Americans Come in First (in Obesity, of Course)

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OECD (the Organization for Economic Cooperation and Development), a group of 33 countries "committed to democracy and the market economy," has just released a major report on obesity.

Its main conclusion? The United States population has the highest percentage of overweight and obesity in the democratic, market-economy world.

The report says:

Individual interventions have a relatively limited impact; therefore, comprehensive strategies involving multiple interventions to address a range of determinants are required to reach a "critical mass"—one that can have a meaningful impact on the obesity epidemic by generating fundamental changes in social norms. The development of comprehensive prevention strategies against obesity needs to focus on how social norms are defined and how they change; on the influence of education and information on obesity but also on the potential for government regulation to affect behaviours; and on the role of individual choice and values. A sensible prevention strategy against obesity would combine population and individual (high-risk) approaches.

Buried in this paragraph are some important concepts: Societies need to change social norms as well as individual behavior, and governments need to intervene to make the social environment more conducive to healthier practices.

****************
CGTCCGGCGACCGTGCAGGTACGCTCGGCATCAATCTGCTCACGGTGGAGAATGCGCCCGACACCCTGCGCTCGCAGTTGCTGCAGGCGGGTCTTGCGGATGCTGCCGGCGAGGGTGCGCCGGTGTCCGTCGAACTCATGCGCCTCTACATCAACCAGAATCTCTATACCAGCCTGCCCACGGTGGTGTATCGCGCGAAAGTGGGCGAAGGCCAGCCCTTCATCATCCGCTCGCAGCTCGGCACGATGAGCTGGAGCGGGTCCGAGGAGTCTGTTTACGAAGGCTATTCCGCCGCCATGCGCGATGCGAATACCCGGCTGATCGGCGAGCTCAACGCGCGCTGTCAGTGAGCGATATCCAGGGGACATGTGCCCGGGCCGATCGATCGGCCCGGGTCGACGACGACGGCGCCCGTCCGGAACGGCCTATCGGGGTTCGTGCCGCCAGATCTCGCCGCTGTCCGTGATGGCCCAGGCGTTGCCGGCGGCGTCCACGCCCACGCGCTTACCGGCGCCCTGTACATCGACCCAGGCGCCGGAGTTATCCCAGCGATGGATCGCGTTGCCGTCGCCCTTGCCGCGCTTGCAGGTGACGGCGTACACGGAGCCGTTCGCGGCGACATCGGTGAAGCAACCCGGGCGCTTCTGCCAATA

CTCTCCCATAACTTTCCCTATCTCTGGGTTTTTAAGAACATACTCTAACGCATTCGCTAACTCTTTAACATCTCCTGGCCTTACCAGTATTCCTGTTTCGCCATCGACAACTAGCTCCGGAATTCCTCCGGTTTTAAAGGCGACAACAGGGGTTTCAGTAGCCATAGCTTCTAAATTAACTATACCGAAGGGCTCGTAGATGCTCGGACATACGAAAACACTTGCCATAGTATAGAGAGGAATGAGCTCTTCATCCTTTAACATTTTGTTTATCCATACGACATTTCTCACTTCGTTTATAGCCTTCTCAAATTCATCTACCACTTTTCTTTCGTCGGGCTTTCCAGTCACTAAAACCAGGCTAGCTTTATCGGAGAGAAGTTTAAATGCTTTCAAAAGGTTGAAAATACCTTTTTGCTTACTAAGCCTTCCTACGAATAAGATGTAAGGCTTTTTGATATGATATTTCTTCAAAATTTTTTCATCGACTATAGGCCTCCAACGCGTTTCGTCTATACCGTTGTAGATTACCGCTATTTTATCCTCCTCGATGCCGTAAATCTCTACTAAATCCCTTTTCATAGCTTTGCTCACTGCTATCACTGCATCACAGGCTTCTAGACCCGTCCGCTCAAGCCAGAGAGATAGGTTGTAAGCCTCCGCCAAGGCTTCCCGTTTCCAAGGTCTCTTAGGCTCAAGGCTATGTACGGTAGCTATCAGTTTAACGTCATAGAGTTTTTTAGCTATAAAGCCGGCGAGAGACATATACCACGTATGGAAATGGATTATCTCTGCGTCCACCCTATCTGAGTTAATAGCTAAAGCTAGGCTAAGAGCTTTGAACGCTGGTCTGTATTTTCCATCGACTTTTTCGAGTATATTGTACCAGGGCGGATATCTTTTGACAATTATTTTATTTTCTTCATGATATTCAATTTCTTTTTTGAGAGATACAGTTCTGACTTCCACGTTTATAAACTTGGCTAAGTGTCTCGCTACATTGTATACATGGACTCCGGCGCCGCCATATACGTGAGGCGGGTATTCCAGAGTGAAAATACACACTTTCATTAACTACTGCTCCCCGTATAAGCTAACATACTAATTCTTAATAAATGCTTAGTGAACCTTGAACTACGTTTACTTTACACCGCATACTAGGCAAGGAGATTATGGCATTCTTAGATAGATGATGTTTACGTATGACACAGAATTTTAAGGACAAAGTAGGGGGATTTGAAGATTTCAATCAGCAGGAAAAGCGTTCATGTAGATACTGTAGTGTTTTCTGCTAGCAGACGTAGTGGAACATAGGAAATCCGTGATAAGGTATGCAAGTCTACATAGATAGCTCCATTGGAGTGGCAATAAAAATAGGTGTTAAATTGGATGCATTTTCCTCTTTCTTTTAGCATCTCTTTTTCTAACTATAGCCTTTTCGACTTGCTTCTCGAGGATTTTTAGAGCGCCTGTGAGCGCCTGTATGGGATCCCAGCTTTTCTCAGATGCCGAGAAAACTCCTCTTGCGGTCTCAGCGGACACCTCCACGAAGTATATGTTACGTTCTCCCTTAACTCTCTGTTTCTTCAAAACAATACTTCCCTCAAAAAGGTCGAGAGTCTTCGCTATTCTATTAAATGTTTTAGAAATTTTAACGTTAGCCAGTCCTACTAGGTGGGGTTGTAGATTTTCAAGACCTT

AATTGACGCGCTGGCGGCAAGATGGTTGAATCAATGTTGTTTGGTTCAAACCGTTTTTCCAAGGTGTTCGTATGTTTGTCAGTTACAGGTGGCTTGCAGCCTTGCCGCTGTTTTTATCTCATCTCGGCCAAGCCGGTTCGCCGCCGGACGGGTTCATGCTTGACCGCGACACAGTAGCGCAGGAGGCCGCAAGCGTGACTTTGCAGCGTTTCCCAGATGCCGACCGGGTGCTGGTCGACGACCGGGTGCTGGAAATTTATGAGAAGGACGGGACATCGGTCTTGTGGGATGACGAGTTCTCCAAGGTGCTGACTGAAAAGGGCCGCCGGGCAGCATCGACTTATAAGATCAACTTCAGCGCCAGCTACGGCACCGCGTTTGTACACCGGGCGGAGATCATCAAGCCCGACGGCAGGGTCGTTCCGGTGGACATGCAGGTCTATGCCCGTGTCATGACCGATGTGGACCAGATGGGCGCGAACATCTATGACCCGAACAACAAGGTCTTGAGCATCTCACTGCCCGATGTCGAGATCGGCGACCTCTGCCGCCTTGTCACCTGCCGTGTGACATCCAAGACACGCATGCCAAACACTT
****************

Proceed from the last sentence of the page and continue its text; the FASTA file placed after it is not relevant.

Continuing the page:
Nancy Hellmich of USA Today attempted a translation of some of the recommendations for individuals:

    • Individual lifestyle counseling by family doctors and dietitians may be the most effective to increase the life expectancy and quality of life for people who are obese or at risk of becoming so.

    • Individual counseling should be supplemented with health-promotion campaigns, compulsory food labeling and cooperation between industry and government in the regulation of food advertising to kids.

The report breaks down data by country. Here are ours.


This post also appears on foodpolitics.com.

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Presented by

Marion Nestle is a professor in the Department of Nutrition, Food Studies, and Public Health at New York University. She is the author of Food Politics, Safe Food, What to Eat, and Pet Food Politics. More

Nestle also holds appointments as Professor of Sociology at NYU and Visiting Professor of Nutritional Sciences at Cornell. She is the author of three prize-winning books: Food Politics: How the Food Industry Influences Nutrition and Health (revised edition, 2007), Safe Food: The Politics of Food Safety (2003), and What to Eat (2006). Her most recent book is Feed Your Pet Right: The Authoritative Guide to Feeding Your Dog and Cat. She writes the Food Matters column for The San Francisco Chronicle and blogs almost daily at Food Politics.

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